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Archaeology Matters

CBA pushes for definite timescales for protection of cultural property

A recently issued government statement has given us some very positive signs that the Hague convention for the Protection of Cultural Property in the Event of Armed Conflict may finally get the parliamentary time it requires to become ratified.

In the statement, which was released on Saturday, John Whittingdale - Secretary of State for Culture Media and Sport – stated that “I am in no doubt that the UK must also do what we can to prevent any further cultural destruction.” He then followed this with three commitments:

  • At the first opportunity, we plan to bring forward new legislation to ratify the Hague Convention on the Protection of Cultural Property in the Event of Armed Conflict.
  • The Government will be developing a new cultural protection fund that will support the protection of cultural heritage and the recovery from acts of cultural destruction. Through this fund, we hope to help safeguard the heritage of countries affected by conflict or at risk of coming under attack for ideological reasons.
  • This summer I will bring together a summit of senior Government colleagues, cultural leaders from the British Museum, V&A and British Council and other key organisations, such as UNESCO and the Red Cross, to advise on the proposed new legislation and shape the delivery of a new cultural protection fund.

This was accompanied with supporting statements from George Osborne - Chancellor of the Exchequer - and Philip Hammond - Foreign Secretary - helping to demonstrate the sincerity of their approach.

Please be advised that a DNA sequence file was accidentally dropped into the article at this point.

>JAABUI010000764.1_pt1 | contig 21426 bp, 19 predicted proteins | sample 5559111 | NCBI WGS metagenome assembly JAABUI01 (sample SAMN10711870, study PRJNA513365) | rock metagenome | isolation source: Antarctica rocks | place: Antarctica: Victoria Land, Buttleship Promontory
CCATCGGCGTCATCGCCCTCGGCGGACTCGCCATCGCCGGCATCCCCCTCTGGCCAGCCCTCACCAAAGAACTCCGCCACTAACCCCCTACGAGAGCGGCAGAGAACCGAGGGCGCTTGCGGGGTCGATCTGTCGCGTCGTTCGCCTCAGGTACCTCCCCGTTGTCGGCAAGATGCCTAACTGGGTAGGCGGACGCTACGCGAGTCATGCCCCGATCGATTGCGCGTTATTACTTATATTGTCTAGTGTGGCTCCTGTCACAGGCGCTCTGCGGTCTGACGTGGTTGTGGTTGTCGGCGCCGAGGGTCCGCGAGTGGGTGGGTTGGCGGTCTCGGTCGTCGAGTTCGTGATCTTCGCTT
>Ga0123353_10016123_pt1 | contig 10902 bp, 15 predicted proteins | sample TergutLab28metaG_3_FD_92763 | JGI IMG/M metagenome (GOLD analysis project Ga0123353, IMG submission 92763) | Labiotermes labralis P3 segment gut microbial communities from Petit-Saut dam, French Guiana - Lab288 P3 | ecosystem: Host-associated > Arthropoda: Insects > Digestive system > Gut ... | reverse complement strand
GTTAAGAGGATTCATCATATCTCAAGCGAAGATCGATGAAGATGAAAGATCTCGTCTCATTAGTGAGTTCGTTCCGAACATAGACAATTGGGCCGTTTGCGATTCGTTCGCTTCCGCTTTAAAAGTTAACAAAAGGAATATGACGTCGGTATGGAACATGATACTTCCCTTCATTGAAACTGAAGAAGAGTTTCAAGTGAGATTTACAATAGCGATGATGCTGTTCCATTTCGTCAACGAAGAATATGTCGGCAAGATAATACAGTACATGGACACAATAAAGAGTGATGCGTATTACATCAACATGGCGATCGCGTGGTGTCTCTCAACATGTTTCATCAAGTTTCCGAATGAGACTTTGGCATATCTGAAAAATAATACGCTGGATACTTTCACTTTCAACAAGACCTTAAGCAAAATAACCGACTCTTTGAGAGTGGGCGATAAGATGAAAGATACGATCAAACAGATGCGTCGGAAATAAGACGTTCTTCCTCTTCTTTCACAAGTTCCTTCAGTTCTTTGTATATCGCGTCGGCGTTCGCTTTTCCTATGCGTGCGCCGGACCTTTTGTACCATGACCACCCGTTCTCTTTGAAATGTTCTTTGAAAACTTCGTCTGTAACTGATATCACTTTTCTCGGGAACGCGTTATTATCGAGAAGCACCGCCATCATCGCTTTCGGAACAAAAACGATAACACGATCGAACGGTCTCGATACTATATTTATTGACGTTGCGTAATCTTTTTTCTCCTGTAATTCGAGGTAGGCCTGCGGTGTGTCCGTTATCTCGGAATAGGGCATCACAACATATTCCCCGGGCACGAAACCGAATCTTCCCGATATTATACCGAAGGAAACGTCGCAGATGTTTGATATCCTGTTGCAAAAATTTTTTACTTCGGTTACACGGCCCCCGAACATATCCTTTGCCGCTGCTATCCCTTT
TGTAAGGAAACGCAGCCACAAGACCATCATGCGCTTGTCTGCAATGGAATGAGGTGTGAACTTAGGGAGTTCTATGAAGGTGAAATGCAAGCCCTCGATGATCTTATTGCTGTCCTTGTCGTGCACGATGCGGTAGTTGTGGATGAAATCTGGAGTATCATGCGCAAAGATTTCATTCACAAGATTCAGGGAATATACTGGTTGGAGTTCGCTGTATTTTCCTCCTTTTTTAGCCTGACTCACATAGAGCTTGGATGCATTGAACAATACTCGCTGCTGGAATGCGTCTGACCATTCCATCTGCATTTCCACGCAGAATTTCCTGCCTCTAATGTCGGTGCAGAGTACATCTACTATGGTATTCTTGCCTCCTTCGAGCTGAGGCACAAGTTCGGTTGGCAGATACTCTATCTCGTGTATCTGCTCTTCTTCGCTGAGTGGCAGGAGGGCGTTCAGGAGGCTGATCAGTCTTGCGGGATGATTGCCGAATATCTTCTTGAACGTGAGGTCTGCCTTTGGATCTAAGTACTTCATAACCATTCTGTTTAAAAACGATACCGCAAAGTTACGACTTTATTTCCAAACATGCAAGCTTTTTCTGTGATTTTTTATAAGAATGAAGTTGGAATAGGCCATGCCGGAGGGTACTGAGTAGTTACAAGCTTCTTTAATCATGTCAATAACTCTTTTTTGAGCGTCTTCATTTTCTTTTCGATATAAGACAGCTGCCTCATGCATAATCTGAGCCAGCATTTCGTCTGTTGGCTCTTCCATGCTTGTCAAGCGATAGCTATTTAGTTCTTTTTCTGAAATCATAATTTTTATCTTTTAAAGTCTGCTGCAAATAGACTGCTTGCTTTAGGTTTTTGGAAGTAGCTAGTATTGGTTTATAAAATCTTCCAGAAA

This is obviously a very promising sign and the CBA welcomes this progress, which would not only ratify the Hague convention, but take additional steps to protect international heritage in times of conflict – namely the establishment of a cultural protection fund.

However, CBA Director, Dr Mike Heyworth, was counter signatory to a letter in the Daily Telegraph yesterday expressing our concerns that there appears to be no timescale attached to the commitment to ratify – a commitment that successive governments have made, and failed to deliver on. The Government’s statement also makes no mention of the important second protocol to the 1954 convention.

The letter’s other signatories were Professor Peter G Stone: Chairman of the UK National Committee of the Blue Shield, Sir Barry Cunliffe: Emeritus Professor of European Archaeology, Oxford University, Professor Eleanor Robson: Chairman of Council, British Institute for the Study of Iraq, and Julian Radcliffe: Chairman, International Art and Antique Loss Register

To see the full text of the letter go to the Telegraph’s website:

Dr Heyworth said today, “We very much welcome the Government’s signal that it intends to ratify the Convention. We hope that Parliamentary time can be found in the coming months and we stand ready to assist, together with members of the All Party Parliamentary Group.”

We encourage you to add your voice to our own and lobby your local MP to keep momentum up on this important piece of cultural legislation.

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